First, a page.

A Guide to Guide numbers

Guide numbers are the common method of comparing the relative powers of different flashes. The value is found experimentally by firing the flash at maximum power at a subject which is a fixed distance from the flash. With no other source of light, a flash meter is used to obtain an optimum aperture for a “correct exposure”, which is of course slightly subjective. Similarly a camera could be used, and photographs compared for the best exposure, although there would be significant complication introduced by having to take additional account of reflectance of the subject being photographed and the distance from the camera to the subject.

One area of common confusion is that Guide numbers can be specified as either feet or metres. Sometimes a flash will be quoted in feet, which makes it seem ever so much more powerful than if quoted in metres, but there is of course no difference.

A second common confusion is use of ISO speeds. Most Guide numbers are calculated for ISO 100, which is traditionally a very common film speed. However, quoting at ISO 200 can make a flash seem more powerful, so it’s important to check what ISO speed is being quoted.

So, getting back to the experiment, say we set up our flash 10 metres from our flash meter (and subject). We then fire the flash at full power, and measure the light output. Our flash meter, set for ISO 100, gives a reading of f/8.

To calculate the guide number for our flash, we simply multiply the aperture value with the distance to our subject.

So we get:

Guide Number = Distance x Aperture
Guide Number = 10m x 8
Guide Number = 80m

So our flash has a Guide Number of 80 metres at ISO 100.

For another quick example, lets say we’ve bought another flash that is rated at a Guide number of 360 feet @ ISO 200. Given this incredible Guide number, it had to be a good deal, and much better than the flash we already had at 80m @ ISO 100, right?

Well let’s work it out:

Since quadrupling ISO speed means we double the Guide number due to the Inverse Square law, doubling ISO speed means we multiply the the square root of 2 to get the Guide number. However, since we’re wanting to half the ISO speed, we therefore divide by the square root of 2.

Converting to ISO 100, we therefore get

360 feet @ ISO 200 = 254.6 feet @ ISO 100

Converting feet into metres, we get

254.6 feet @ ISO 100 = 77.6 metres @ ISO 100

So despite the very high quoted guide number, it turns out this flash isn’t actually as powerful as our first flash.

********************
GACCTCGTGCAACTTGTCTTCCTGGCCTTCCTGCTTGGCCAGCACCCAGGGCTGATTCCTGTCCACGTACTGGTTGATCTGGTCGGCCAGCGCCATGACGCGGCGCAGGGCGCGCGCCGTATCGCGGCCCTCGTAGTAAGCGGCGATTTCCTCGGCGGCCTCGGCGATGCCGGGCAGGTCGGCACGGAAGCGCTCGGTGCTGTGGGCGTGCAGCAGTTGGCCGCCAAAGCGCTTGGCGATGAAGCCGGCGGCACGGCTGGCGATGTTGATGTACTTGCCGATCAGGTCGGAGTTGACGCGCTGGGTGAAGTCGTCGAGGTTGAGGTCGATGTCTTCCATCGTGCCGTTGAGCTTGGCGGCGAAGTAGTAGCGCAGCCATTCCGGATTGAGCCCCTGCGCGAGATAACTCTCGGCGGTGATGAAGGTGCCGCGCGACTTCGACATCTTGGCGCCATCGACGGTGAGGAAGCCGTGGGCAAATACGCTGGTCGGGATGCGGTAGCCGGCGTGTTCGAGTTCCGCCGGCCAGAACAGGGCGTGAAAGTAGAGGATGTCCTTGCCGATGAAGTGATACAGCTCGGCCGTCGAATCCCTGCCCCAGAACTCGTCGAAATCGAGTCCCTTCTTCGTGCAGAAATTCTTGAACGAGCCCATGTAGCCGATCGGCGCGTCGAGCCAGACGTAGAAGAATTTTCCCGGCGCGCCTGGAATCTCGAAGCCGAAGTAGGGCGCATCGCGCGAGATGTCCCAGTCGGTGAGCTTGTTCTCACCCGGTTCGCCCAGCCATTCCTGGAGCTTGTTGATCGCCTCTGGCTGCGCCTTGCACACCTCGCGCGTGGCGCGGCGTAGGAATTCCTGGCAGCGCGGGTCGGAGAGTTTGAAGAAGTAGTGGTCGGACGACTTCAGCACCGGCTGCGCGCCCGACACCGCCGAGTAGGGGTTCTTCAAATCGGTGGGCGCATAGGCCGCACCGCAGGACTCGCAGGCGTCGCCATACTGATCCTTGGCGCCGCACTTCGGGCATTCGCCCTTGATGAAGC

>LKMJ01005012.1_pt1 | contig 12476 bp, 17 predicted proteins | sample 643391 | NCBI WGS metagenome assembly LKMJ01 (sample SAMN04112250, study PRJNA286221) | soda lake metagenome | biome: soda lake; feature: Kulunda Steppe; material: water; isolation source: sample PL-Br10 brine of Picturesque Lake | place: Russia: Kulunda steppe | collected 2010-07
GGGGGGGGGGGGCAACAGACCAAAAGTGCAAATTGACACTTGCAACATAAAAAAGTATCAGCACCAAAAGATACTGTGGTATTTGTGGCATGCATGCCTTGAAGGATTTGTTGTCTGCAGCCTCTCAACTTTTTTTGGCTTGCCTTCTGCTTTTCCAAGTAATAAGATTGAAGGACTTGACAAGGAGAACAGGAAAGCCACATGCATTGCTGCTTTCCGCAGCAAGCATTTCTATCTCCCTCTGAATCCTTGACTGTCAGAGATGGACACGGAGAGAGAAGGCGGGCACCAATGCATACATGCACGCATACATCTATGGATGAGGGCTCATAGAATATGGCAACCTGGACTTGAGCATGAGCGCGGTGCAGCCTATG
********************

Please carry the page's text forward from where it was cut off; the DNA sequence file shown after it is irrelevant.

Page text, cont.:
So what other trick do manufacturers have up their sleeves?

Besides using feet instead of metres, and higher ISO speeds, to make numbers sound more impressive than they are, manufacturers also have a couple of other possibilities for their marketing departments to make use of.

The major one is the hazy description of “correct exposure”. In general, a manufacturer will opt for a slightly dark exposure, because this will make the Guide number of their flash higher. You, on the other hand, might feel this is too dark, and would want a brighter photo, so your Guide number wouldn’t be nearly as high to make the photo the way you like it.

Another one is only an option for manufacturers of small flashguns. Most of the half decent flashguns on the market now have a zoom capability. As you zoom your lens, your camera sends signals to your flash to tell it to zoom in. What this does is modify the way the light is directed, and make the output of light more efficient for a given power of flash burst, simply because more of the light given out is directed towards the subject, rather than lighting all around the subject.

So why is this important? Well when the flash is zoomed in, it has an effectively greater guide number than when it is zoomed out. So you can guess that the manufacturers will make use of this, and quote the Guide number of the flash at its best zoom position.

The best advice therefore is to do your own tests when you get a flash, if it matters to you to know for sure. That way you know there hasn’t been a marketing department involved in the Guide number you arrive at.

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One Response to 'A Guide to Guide numbers'

  1. this really brings some (flash)light into the topic.

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